The boss of Ei Group has called on the next government to review the “concerning” business rates system, as he revealed a fall in profits at the pubs chain which is grappling with a £2.2 billion debt pile.
Members of London’s luxury retail sector on Wednesday welcomed news that MPs will grill communities minister Sajid Javid over crippling rises to business rates.
The companies spoke out after the Communities and Local Government Committee yesterday confirmed that on April 19, Javid will be questioned over new rates changes and the pressure being putting on retailers.
London’s fastest-growing shopping areas will be the most heavily punished by the business rates revaluation, data showed today.
From April, business rates — an annual tax firms have to pay on their property — will rocket for thousands of businesses in London because of a government revaluation.
The reintroduction of a tax on Scottish farms and estates with shoots and deer forests is just weeks away, but farmers are already eyeing the appeals process.
Business rates on shoots were abolished in 1995 but will be brought back on 1 April.
Pressure is mounting on the government to reduce the effect of business rate rises from April.
Farming and other rural business groups are calling on the chancellor, Philip Hammond, to take action in next month’s budget.
Business rates are more of a concern than Brexit for UK retailers at the moment, the boss of shopping centres landlord intu Properties declared on Thursday.
Chief executive David Fischel sounded the alarm as the firm revealed strong 2016 figures, which sent shares in the Lakeside owner up by more than 6%.
Swift action is needed to save thousands of rural businesses facing a massive hike in business rates from April, according to the Country Land and Business Association (CLA).
The rise follows a revaluation and changes to the appeals system, threatening the future of enterprises from farm diversifications to livestock marts.
For example, Valuations Office Agency (VOA) figures show livestock markets in England face an average increase of 86% in rateable values.
The Mayor of London has joined an alliance of the capital's biggest business groups to slam the Government's revamp of business rates, and push for a reform to the system.
This comes after a revaluation of rateable value, which will mean that some business will have to pay 150pc more when it is brought in next April.
The recent revamp of business rates is a “revenue raising” exercise by government that is “ridiculously onerous”, according to the outspoken boss of property investment company Panther Securities.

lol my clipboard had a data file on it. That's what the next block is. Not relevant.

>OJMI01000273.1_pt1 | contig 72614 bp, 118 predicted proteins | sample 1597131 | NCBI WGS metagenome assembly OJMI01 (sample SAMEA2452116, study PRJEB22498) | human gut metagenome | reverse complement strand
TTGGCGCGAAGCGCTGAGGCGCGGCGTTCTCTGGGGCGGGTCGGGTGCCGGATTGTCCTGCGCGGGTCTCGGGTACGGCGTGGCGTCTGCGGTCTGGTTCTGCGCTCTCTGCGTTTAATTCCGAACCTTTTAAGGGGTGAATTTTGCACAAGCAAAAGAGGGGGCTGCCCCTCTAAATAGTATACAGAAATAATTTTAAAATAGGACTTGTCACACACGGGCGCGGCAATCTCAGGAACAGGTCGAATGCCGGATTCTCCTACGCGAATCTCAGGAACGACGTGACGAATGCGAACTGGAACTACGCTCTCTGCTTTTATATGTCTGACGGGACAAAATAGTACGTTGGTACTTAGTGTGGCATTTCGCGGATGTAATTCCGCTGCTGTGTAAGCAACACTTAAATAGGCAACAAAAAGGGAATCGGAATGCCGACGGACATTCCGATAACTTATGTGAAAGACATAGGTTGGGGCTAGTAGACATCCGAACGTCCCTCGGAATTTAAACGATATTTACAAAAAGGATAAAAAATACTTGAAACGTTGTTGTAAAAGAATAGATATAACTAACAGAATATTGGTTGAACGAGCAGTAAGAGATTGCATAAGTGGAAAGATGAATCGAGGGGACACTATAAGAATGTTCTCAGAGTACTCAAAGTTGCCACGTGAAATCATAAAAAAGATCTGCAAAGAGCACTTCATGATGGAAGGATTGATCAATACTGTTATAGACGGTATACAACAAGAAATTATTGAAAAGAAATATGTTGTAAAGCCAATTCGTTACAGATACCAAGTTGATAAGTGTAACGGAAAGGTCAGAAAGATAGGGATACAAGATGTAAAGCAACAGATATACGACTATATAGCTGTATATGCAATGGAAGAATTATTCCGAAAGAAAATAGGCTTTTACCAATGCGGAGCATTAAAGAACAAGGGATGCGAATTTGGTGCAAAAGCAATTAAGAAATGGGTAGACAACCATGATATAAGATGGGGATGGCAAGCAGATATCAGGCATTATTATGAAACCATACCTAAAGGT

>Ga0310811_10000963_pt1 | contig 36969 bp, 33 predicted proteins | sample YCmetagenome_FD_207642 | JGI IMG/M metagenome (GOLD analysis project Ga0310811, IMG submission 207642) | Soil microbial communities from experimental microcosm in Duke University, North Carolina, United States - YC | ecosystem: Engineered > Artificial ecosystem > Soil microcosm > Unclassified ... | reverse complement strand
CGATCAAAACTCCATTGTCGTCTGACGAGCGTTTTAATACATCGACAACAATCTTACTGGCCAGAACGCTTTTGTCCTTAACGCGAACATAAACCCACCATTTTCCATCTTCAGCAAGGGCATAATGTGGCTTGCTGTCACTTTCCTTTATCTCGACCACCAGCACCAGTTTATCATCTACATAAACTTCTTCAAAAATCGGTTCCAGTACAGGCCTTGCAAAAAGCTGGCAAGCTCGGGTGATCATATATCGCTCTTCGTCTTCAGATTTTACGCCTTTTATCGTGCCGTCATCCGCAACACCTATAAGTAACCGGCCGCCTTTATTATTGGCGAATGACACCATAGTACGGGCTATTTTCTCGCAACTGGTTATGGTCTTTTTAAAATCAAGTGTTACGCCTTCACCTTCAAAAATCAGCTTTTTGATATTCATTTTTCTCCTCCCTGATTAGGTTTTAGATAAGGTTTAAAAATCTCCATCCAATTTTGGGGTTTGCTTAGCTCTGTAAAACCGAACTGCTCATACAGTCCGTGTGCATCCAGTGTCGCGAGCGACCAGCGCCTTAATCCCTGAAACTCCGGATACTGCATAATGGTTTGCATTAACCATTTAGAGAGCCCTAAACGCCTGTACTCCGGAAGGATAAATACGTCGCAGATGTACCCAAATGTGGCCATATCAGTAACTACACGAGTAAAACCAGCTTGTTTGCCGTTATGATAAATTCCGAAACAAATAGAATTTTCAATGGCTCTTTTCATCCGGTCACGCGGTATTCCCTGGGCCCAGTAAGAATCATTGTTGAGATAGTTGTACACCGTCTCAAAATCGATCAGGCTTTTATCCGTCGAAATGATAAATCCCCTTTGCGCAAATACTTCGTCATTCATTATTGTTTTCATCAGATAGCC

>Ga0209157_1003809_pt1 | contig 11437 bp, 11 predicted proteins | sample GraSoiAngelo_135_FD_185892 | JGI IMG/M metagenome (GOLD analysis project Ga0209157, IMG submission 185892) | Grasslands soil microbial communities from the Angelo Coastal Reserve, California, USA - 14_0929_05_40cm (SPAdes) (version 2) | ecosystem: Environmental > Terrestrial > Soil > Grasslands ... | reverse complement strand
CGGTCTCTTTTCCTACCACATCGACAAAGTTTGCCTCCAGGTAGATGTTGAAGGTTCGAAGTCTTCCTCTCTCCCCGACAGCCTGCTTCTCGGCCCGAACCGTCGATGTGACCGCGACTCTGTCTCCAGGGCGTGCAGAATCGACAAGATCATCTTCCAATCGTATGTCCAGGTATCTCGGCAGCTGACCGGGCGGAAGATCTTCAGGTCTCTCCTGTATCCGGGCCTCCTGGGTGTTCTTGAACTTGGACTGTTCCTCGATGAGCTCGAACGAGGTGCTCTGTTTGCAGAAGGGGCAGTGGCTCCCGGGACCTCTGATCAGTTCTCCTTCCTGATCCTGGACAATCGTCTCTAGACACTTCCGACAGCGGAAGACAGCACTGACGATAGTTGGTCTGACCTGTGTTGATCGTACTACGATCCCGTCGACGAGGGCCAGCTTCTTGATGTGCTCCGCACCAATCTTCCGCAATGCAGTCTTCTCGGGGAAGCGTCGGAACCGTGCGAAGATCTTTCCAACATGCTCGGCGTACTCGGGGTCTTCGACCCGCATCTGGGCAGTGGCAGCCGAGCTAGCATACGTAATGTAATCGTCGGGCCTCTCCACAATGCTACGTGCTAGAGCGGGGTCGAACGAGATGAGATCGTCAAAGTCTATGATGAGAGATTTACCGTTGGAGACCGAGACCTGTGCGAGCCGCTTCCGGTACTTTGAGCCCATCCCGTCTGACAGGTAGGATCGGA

London’s businesses will be forced to hand over an extra £4 billion in tax over the next five years in an unprecedented raid on the capital’s “cash cow” economy.
Rates will increase, but by how much depends on the location of the farm and any business judged chargeable to business rates.
While farm buildings and agricultural land are exempt from business rates as long as they are being used for agriculture, diversified farm businesses are often subject to business rates.
Thousands of firms in England and Wales are set to see dramatic changes to the amount they pay in business rates, after the government publishes the new "rateable values" of their properties on Friday.
Government plans to let councils keep all of their business rates must address problems with appeals and withdrawing essential grants before they can go ahead, the Communities and Local Government committee has said.
Plans to reform the business rates system were unveiled at the 2015 Conservative Party Conference by George Osborne, who said that the move would devolve power for more than £26bn of revenue to local authorities.
Fashion powerhouses Victoria Beckham and Christian Louboutin are among retailers on Dover Street named as the nation’s biggest business rates losers.
Retailers on the Mayfair street currently pay average rates of £76,394 every year, but this could rocket more than fivefold to £393,305 in 2017.
Property agent Colliers International also forecasts that London’s other losers will include Brixton, set for a 128% increase, and Fulham Broadway — up 187%.
Companies disrupted by construction works for the Crossrail railway line have won £50 million in business rates discounts, and over 1000 more firms could still claim.
Over the past five years, £35 million has been handed back to firms who have been granted refunds or reduced rates bills, research for the Evening Standard by business rents and rates specialist CVS has revealed.
By 2017, when new business rates will come into force, this figure will have grown by another £15 million.
Owners of farm diversification businesses who think they are paying incorrect business rates are being warned they could lose thousands of pounds in rebates if they don’t appeal before 1 April 2015.
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